Tag Archives: War

The Season of Roses

We have a rose-bush in our backyard and the first bud bloomed today. I imagine the same thing is happening in Bosnia, a place I cannot help but think of whenever and wherever I see roses. Though the official national flower is the golden lily, the country is awash in roses. If you travel there in the spring and summer months you will find roses in the garden of every home no matter the economic status of the owners. And if the wind catches just right…their scent will overwhelm you.

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See?!

A beloved flower, they appear in the most unlikely places. These beauties?–

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–they’re outside of a Target-type department store.

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This little group graces the exterior of a car insurance company.

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You’ll even find them outside of gas stations.

Excuse the long view.

Excuse the long view.

Roses are used to make juice

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…and they have become a metaphor for the losses from the war in Bosnia as Sarajevans saw their familiar petals in the grenade blasts on the street and subsequently filled the crevices with red paint. (That is a topic for another day though).

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To mark the season of blooming roses, here is a bud for you–similar to the ones my father-in-law Akif would cut and give to me every morning after I’d stumble down to breakfast bleary-eyed and jet-lagged.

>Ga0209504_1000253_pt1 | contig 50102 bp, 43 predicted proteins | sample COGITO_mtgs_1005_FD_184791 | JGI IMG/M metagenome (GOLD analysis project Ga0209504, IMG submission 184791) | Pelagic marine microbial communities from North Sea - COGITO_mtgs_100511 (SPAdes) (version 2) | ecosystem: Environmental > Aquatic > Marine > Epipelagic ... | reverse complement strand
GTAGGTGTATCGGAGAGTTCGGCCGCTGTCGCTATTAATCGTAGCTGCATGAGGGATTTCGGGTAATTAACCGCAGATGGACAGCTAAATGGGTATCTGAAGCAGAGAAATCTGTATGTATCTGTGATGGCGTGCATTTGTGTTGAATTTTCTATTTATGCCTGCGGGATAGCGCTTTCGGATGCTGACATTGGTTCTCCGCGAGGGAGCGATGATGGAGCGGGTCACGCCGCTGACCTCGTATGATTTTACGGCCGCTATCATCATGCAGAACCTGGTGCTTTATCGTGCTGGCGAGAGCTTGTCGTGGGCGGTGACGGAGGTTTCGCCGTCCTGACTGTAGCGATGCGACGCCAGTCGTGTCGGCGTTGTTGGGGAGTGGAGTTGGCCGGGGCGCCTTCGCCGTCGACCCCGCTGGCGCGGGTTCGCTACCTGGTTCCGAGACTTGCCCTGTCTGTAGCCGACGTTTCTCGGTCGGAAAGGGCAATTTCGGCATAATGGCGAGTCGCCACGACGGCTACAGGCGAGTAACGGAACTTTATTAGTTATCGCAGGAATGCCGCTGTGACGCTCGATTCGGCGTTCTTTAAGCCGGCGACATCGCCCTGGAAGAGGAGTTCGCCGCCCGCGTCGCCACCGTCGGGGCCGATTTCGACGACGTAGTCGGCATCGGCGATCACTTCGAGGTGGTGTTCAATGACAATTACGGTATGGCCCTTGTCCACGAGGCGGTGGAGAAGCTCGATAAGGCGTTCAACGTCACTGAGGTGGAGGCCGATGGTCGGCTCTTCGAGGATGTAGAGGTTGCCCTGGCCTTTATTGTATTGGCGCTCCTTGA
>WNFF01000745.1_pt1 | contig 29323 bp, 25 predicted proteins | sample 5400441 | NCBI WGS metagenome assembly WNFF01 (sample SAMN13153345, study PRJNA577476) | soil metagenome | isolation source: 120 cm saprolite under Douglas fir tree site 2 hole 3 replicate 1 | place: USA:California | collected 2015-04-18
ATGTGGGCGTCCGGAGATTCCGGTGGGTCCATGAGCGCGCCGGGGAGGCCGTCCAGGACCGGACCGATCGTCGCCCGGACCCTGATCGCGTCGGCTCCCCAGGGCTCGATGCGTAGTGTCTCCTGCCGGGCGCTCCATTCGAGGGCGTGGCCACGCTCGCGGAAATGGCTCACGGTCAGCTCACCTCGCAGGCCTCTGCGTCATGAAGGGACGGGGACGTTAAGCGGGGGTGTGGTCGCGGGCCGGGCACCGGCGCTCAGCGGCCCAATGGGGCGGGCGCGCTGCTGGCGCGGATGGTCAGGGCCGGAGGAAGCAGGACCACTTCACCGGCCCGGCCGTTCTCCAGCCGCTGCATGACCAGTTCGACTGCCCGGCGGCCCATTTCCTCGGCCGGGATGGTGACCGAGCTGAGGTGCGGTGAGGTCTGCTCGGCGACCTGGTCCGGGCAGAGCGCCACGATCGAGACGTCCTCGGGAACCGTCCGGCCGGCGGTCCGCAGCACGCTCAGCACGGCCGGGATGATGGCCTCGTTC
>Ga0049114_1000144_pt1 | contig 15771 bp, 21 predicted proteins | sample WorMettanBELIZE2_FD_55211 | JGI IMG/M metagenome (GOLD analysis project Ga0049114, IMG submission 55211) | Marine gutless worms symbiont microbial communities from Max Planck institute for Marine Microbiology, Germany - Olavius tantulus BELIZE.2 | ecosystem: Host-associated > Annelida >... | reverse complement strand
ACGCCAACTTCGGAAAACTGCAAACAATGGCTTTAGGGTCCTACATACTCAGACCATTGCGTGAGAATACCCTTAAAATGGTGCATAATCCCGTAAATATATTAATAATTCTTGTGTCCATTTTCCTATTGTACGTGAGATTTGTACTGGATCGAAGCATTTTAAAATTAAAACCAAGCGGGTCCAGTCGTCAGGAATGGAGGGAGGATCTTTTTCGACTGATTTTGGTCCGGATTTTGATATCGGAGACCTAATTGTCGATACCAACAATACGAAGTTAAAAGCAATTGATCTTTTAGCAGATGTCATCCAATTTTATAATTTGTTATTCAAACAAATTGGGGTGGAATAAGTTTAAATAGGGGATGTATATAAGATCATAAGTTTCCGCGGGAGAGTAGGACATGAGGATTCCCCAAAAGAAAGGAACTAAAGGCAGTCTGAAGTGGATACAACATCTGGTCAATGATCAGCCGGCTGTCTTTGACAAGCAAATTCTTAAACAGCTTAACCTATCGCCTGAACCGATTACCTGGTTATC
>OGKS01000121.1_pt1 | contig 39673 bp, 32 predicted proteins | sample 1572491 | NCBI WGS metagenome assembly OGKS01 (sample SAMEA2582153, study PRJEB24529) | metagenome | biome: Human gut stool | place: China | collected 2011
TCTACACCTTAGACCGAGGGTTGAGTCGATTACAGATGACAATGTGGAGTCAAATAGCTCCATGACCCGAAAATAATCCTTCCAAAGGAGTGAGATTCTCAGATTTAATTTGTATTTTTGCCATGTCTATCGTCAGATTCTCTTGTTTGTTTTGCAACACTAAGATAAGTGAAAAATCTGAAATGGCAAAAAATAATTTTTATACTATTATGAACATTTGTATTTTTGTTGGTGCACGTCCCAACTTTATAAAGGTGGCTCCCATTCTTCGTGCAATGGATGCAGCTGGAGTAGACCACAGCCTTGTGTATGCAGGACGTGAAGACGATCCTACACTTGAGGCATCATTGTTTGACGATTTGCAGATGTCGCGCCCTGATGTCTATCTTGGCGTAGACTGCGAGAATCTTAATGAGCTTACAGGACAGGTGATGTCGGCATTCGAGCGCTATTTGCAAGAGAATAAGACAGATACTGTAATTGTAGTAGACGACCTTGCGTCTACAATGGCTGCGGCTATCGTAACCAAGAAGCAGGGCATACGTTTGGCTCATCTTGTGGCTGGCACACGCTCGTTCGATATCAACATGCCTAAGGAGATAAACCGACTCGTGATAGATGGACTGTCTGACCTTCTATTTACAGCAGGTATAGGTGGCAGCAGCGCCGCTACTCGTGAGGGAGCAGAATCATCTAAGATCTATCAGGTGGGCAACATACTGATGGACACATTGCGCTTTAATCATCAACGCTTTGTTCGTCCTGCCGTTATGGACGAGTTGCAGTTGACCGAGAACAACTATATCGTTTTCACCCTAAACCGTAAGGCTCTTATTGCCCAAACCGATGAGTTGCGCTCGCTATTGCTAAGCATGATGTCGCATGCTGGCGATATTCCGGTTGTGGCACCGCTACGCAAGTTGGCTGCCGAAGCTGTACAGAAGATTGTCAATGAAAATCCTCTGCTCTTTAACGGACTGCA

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Enjoy!

*Thanks to wikipedia for the image of the Sarajevo rose.

 

 

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The School That Was

On an afternoon drive, we came to a crossroads and Akif, my father-in-law, asked Jas to stop the car. At the crux was a very slight hill surrounded by pine trees. If you looked closely among the grass you could see the remnants of a building’s foundation.

“I taught here for six years, from 1966 – 1972” Akif said. He was the only teacher and had anywhere from 30 – 50 students at a time in grades 1 – 4. The pine trees? He planted them himself to make the area nice “for the children” he said proudly.

I looked between the trees and imagined Akif taking his students on science walks in sunny weather, shoveling a path for them in the snow, putting wood in the stove to keep the rows of students scribbling in their notebooks, warm. A scene from Little House on the Prairie only instead of an American flag occupying a corner of the room, there would be  a photo of Tito.

While in this reverie I stepped in it–the way one who has spotted a dog turd ahead on the sidewalk and makes a mental note to avoid it, gets caught up in other thoughts and splat!

“So what happened to it?” I asked, an idiotic question because in Bosnia when something no longer exists, there’s really only one reason for it.

“It was destroyed in the war” Akif replied.

Yes, of course it was, I thought looking at my shoes and trying to come up with something profound to say.

Instead I ventured: “Tata [Dad], you were the only teacher?”

He nodded.

“And the principal too?”

“Ja, ja” he continued nodding.

“Well…who did you eat lunch with?”

He threw his head back and laughed.

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Filed under Bosnia-Herzegovina, Travel, War